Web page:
When the Nickel Plate Trail (NTP) was presented to the community of Fishers, it was tagged with a price tag of just over $9 million. Specifically the number $9.3 million for approximately 9.2 miles of trail going through both Fishers and Noblesville was presented. For the Fishers portion of the trail, the City Council informed the community in various public meetings that the cost would be around $4.4 million for the Fishers section of the trail.
Many in the community were up in arms regarding the idea of ripping out the rails to put in a trial. They wanted to see the rails retained and the trail put beside it. Unfortunately, it was reported that retaining the rail would raise the cost by at least $20.5 million, so it was dropped from consideration.
After the trial project started, the City quickly clarified that the $4.4 million price originally quoted was for the asphalt only. This was a bid disingenuous being that the cost of the underpass at 116th was not included in the cost. It was never clear whether the crossings at the other roads were included; however, one would clearly assume that since the trail had been presented at a cost of $4.4 million, that the trail would be usable for that price. To not include the cost of the crossings would be like buying a steak at a nice restaurant and then getting charged for them to cook it and put it on a plate.
When I asked a member of the Nickel Plate Trail committee, who is also a City Council member, about the cost of the underpass, I could not get a number in email or over the phone. Rather, I was asked to meet in person where I was given a number of $2.5 to $3.5 million. I was the only one in the room and this was not put in writing, so you’ll have to take my word that this is what I was told. At the time I was given those numbers, the City website for the trail still indicated the original numbers of $9.3 million for the entire trail with roughly half that being Fishers.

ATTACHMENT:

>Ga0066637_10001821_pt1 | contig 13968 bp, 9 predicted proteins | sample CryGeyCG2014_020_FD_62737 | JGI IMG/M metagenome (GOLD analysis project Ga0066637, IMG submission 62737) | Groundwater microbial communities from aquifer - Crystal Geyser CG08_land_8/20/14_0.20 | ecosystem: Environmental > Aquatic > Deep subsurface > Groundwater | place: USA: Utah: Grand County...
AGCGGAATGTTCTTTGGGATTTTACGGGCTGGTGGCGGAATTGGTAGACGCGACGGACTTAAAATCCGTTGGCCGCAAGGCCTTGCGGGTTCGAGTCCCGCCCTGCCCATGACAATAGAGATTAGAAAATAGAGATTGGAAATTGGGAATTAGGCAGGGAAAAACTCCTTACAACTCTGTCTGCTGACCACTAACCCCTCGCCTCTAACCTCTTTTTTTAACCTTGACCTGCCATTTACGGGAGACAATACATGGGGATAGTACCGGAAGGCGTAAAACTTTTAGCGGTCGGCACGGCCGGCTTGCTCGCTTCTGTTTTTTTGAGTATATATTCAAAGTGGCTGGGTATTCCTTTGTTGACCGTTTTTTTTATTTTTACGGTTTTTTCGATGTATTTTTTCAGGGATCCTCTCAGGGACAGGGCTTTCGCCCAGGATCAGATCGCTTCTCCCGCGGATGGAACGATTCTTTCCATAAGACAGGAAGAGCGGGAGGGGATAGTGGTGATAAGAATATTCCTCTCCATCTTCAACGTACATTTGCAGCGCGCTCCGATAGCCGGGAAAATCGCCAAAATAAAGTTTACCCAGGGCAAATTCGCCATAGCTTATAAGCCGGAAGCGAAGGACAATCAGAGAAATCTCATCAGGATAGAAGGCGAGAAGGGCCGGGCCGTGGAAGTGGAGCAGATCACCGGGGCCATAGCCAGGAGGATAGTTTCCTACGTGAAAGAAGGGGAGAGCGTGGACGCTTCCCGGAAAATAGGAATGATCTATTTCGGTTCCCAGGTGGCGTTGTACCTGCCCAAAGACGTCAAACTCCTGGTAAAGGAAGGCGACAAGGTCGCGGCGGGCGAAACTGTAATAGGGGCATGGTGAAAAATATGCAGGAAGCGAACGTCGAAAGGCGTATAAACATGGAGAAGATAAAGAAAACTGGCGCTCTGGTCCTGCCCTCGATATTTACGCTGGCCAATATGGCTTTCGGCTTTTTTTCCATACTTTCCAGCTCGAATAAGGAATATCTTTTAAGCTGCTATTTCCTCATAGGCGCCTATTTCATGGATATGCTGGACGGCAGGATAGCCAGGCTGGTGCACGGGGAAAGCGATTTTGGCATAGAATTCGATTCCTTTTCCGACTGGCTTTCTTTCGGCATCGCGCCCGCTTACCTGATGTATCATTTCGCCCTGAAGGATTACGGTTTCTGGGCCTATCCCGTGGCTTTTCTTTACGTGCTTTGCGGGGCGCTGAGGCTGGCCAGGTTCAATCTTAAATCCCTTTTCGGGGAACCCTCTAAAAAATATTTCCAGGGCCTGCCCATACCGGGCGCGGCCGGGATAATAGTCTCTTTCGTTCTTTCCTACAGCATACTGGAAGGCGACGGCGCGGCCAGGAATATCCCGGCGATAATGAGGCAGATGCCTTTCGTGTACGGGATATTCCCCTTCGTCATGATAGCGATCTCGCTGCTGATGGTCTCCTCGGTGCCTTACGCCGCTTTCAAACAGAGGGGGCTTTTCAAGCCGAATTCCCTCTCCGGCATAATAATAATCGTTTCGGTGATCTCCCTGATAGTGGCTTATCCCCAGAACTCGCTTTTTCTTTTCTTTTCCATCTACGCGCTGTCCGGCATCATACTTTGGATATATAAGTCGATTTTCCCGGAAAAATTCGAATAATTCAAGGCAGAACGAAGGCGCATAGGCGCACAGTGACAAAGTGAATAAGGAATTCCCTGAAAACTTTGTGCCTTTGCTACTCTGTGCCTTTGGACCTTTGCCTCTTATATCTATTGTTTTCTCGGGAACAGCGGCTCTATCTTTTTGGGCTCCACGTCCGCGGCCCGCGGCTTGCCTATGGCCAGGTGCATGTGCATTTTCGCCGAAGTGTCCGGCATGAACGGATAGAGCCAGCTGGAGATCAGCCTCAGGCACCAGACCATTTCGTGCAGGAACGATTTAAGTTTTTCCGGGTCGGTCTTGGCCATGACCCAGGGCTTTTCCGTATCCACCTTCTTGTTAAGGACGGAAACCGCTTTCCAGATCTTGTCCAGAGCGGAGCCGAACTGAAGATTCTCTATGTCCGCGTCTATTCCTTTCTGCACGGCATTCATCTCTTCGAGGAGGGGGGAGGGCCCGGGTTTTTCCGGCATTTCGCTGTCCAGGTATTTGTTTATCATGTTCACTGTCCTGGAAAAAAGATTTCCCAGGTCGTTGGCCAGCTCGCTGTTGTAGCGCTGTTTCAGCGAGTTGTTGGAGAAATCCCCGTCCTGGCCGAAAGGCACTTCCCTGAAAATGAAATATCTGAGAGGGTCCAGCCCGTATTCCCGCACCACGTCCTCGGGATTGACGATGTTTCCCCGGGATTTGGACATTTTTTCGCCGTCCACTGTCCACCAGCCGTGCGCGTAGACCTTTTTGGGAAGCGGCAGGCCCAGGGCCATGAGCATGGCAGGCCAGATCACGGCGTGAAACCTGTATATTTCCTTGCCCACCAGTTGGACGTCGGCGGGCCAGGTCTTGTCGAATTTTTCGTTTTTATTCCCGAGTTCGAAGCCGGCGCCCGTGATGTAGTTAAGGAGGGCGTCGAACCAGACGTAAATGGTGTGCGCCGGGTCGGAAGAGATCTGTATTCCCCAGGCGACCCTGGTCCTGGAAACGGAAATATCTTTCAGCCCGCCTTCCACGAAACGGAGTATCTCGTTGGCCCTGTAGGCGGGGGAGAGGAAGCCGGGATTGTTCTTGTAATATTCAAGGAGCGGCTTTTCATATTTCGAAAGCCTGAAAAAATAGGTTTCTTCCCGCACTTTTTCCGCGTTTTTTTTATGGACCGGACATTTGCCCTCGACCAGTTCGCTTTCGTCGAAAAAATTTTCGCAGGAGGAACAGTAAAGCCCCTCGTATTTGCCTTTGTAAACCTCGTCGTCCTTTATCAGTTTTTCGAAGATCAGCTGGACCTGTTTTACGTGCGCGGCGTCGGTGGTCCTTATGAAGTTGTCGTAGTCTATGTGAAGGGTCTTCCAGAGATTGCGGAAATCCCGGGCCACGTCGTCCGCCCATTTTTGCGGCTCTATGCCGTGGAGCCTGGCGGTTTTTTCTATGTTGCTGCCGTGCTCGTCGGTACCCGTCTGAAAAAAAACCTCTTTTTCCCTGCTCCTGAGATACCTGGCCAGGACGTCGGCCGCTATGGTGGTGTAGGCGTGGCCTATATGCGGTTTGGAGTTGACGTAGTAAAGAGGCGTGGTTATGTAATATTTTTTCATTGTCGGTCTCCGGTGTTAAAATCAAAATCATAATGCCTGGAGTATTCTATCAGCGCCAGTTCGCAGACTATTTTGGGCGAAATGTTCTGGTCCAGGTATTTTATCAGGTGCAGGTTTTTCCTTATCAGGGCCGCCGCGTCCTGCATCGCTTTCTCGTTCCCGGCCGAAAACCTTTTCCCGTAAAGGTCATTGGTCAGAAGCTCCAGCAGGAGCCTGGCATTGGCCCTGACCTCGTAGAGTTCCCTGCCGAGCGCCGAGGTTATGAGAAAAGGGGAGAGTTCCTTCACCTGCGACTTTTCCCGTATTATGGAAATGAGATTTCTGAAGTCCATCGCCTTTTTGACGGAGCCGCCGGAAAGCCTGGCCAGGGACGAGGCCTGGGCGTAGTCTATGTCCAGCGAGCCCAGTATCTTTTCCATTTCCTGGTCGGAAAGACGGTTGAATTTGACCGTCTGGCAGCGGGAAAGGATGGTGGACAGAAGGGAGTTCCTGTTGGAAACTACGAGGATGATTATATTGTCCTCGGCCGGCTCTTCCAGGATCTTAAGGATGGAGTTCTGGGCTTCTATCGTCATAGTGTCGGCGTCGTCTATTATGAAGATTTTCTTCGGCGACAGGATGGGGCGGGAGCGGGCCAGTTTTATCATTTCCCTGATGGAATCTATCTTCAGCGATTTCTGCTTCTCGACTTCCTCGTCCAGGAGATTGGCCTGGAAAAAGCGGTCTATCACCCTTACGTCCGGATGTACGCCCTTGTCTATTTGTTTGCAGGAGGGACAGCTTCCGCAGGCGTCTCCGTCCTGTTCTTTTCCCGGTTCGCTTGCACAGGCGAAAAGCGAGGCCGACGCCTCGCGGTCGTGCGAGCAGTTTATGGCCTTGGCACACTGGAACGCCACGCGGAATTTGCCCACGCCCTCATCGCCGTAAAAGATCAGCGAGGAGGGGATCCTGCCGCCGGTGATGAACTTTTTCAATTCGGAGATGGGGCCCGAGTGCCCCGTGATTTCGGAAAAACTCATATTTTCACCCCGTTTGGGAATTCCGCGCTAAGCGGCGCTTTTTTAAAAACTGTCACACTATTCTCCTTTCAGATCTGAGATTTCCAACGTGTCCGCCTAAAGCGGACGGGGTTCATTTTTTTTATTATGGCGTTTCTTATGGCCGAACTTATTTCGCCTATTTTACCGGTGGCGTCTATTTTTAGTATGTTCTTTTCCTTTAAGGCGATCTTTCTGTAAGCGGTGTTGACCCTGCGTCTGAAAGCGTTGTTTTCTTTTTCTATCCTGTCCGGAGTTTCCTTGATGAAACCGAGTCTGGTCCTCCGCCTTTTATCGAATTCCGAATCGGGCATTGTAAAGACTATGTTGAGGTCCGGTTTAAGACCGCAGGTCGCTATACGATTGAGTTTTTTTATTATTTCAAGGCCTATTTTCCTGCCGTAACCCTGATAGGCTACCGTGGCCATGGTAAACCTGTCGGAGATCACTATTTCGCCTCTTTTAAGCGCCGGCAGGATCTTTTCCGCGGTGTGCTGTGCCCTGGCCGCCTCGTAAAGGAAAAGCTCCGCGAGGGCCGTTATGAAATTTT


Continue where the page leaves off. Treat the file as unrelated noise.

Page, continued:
So $4.4 million with an added cost of $3.5 for an underpass would put the project at roughly $8 million for primarily just the asphalt. That doesn’t include sidewalks to get to the trail on 131st Street (where it can be dangerous coming from Lantern Road) or on 106th Street. It also doesn’t include any of the bells and whistles presented in the marketing plan that the City posted for the trail.
Nickel Plate Trail Numbers From The City: $17.3 million + $5 million
Today, October 11th, the City Council was provided with an update for the Nickle Plate Trail. A council member had previously asked for an update listing the current spending for the trail. It would also be nice to see a projection of what is left to be spent, a number that is likely over the original project cost for the whole trail.
Here is the spending so far:
- $3,644,000 for the Outer Trail – 106th Street to 146th Street –
- $8,382,538 for the Downtown Core – South Street to 116th Street (Phase 1) – The City noted a Cost Savings Shifted to Phase 2b of $393,000
- $3,269,334 for the Downtown Core –116th Street to North Street (Phase 2a) – The City noted that a cost savings won’t be realized until substantial completion in March 2022
- $1,964,782 for the Downtown Core –South Street to North Street (Phase 2b) – The City noted a cost savings won’t be realized until substantial completion in May 2022